“I haven’t felt the way I feel today in so long it’s hard for me to specify. I’m beginning to notice how much this feels like a waking limb, pins and needles, nice to know you, goodbye,” (Incubus, 2001). Here a farewell to one-sidedness is declared. The symbolic awakening of a limb to facilitate the fully functioning of the body represents union of the psyche.

“So could it be that it had been there all along,” (Incubus, 2001). Thus, the crystallization of the idea of an omnipresent collective unconscious, which ties him to his primordial past, has occurred.

The process of writing of this essay was treated much like that of a scientific experiment. Some hypotheses were formed, observations were made and results were reported. Of course, it is apparent that the interpretations made are inherently subjective, and the probability of their duplication are minimal at best. Though, the same could be said of any psychoanalytic dream analysis session. Again, to reiterate an already belabored point, no claim has been made as to offering a definitive interpretation of the lyrical subject matter.

Prior to analysis of any lyrics, an early presumption was that those songs composed of four verses, or multiples of there of, would innately be replete with Jungian symbolism. This was not the case. In fact, the majority of the songs examined for content consisted of an odd number of verses. However, upon further examination, the great majority of Incubus’s material contains Jungian themes. The four songs dealt with in this essay were selected at random.

Understandably, an argument could be made that the songs chosen were, in fact, written about a particular female in the lyricist’s life, thus, precluding any possibility of interpreting archetypal themes. However, Jung proposed that the qualities of the anima can and often are projected by man onto a particular woman (Jung, et al, p. 185, 1964). In such a case man would perceive the characteristics of the anima, as those of the woman. Thus, even if the case were that the songs chosen for review were written in response to the artist’s personal experience with a woman, no threat or bearing is placed on the interpretations made in this essay. In fact, the very idea that the characteristics of the anima have been projected onto a person implies an attempt by the collective unconscious to guide or alter the present state of the man’s psyche. This in itself presents enough reason to investigate further for Jungian themes.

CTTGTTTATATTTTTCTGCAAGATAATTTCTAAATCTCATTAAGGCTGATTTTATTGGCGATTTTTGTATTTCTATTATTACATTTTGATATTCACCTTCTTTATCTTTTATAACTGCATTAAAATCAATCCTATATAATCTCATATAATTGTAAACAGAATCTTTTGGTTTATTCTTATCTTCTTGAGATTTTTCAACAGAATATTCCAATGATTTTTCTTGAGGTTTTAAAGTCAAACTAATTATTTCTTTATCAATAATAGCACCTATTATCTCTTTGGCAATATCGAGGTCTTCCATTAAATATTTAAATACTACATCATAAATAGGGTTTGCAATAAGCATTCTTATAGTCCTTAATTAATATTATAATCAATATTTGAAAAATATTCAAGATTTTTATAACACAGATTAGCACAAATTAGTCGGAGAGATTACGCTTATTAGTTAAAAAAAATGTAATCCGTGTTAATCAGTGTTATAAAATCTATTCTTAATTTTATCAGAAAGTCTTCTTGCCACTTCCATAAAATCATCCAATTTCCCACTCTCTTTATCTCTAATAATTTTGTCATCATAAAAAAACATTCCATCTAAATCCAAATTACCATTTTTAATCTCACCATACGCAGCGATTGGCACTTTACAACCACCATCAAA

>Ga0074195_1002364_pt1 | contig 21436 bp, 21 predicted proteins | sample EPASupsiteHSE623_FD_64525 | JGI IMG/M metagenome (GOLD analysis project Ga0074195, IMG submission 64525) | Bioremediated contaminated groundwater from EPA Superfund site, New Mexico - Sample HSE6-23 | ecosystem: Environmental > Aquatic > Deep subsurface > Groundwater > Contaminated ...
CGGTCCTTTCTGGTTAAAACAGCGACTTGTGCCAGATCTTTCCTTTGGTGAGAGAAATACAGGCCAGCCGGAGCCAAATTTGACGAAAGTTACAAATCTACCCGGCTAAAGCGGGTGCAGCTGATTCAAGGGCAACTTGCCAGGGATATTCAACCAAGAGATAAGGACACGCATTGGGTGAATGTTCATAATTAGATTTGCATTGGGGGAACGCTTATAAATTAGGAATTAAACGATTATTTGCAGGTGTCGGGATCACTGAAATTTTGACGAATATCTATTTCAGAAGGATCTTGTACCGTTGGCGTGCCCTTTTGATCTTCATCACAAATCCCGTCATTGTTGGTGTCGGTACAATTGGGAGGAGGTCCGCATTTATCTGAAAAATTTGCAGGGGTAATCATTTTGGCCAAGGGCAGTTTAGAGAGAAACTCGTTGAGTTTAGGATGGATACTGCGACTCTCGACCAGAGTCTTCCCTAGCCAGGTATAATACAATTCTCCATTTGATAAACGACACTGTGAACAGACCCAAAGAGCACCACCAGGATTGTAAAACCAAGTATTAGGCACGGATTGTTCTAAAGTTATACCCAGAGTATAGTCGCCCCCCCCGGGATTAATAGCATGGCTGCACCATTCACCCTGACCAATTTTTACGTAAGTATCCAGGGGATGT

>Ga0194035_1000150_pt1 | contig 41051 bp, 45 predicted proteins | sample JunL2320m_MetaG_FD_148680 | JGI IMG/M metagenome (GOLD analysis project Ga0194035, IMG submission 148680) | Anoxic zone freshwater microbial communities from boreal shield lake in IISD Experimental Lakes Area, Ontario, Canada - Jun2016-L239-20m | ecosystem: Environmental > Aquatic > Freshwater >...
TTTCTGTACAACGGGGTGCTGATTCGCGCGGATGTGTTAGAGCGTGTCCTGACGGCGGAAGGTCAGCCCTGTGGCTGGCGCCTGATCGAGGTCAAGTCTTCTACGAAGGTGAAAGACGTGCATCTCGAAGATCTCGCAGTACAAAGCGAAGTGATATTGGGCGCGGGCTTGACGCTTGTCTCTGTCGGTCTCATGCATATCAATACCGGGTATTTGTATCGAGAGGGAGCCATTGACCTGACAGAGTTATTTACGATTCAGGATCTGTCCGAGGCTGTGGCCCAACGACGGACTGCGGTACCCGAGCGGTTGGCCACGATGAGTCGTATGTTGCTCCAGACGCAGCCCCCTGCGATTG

Also, it is critical to understand that the anima archetype possesses no connotations at all, positive or negative. The nature of the manifestation of the anima be it in dream or projection onto a physical object outside the world of the psyche, hinges upon man. Thus, whatever means necessary for man to progress in his teleological striving for individuation need be taken. Any confusion in this area may be due to the striped-down manner with which the topics dealt with in this essay were presented.

An additional point worth noting is that of the phenomenological progression toward individuation. This can be observed from album to album. Two Incubus albums, S.C.I.E.N.C.E. and Morning View, were cited for interpretive use. The later, being the more recent of the Incubus albums, was found to be replete with representation of the anima, while the earlier album, S.C.E.I.N.C.E., dealt more with the generalities of Analytic Psychology. Implementing a deductive pattern of reasoning, it becomes quite logical that man, the lyricist, moves from general, the recognition of his innate potential of achieving wholeness of psyche, to more refined intricacies, that of actual dialogue with the anima archetype. The later being significantly further along in the human process of individuation than the prior. In order for man to achieve wholeness of psyche, he must first recognize that he possesses an unconscious realm and then confront it to find what it wants of him (Jung, et al, p. 167, 1964).

Finally, and perhaps of most significance, is the idea that this essay be received as empirical evidence of the presence of archetypal themes in contemporary American music culture. Thus, the themes of antiquity persevere and manifest themselves through that which is ever developing and yet maintaining its roots firmly planted in the past, the psyche.

© Matthew Clark 2003.

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Incubus. Morning View . CD copyright 2001. Sony Music Entertainment Inc. New York, NY. 10022-3211 USA.

Incubus. S.C.I.E.N.C.E. CD copyright 1997, 2001. Sony Music Entertainment Inc. New York, NY. 10022-3211 USA.

Jacobi, J. (1959). Complex/Archetype/Symbol . NY: Princeton University Press.

Jung, C. G., von Franz, M. L., Henderson, J. L., Jacobi, J., Jaffe, A. (1964). Man and his symbols. NY: Doubleday & Company Inc.

Rychlak, J. F., (1981). (2nd ED). Introduction to personality and psychotherapy Boston: Houghton-Mifflin.

Stevens, A. (1983). Archetype . NY: Quill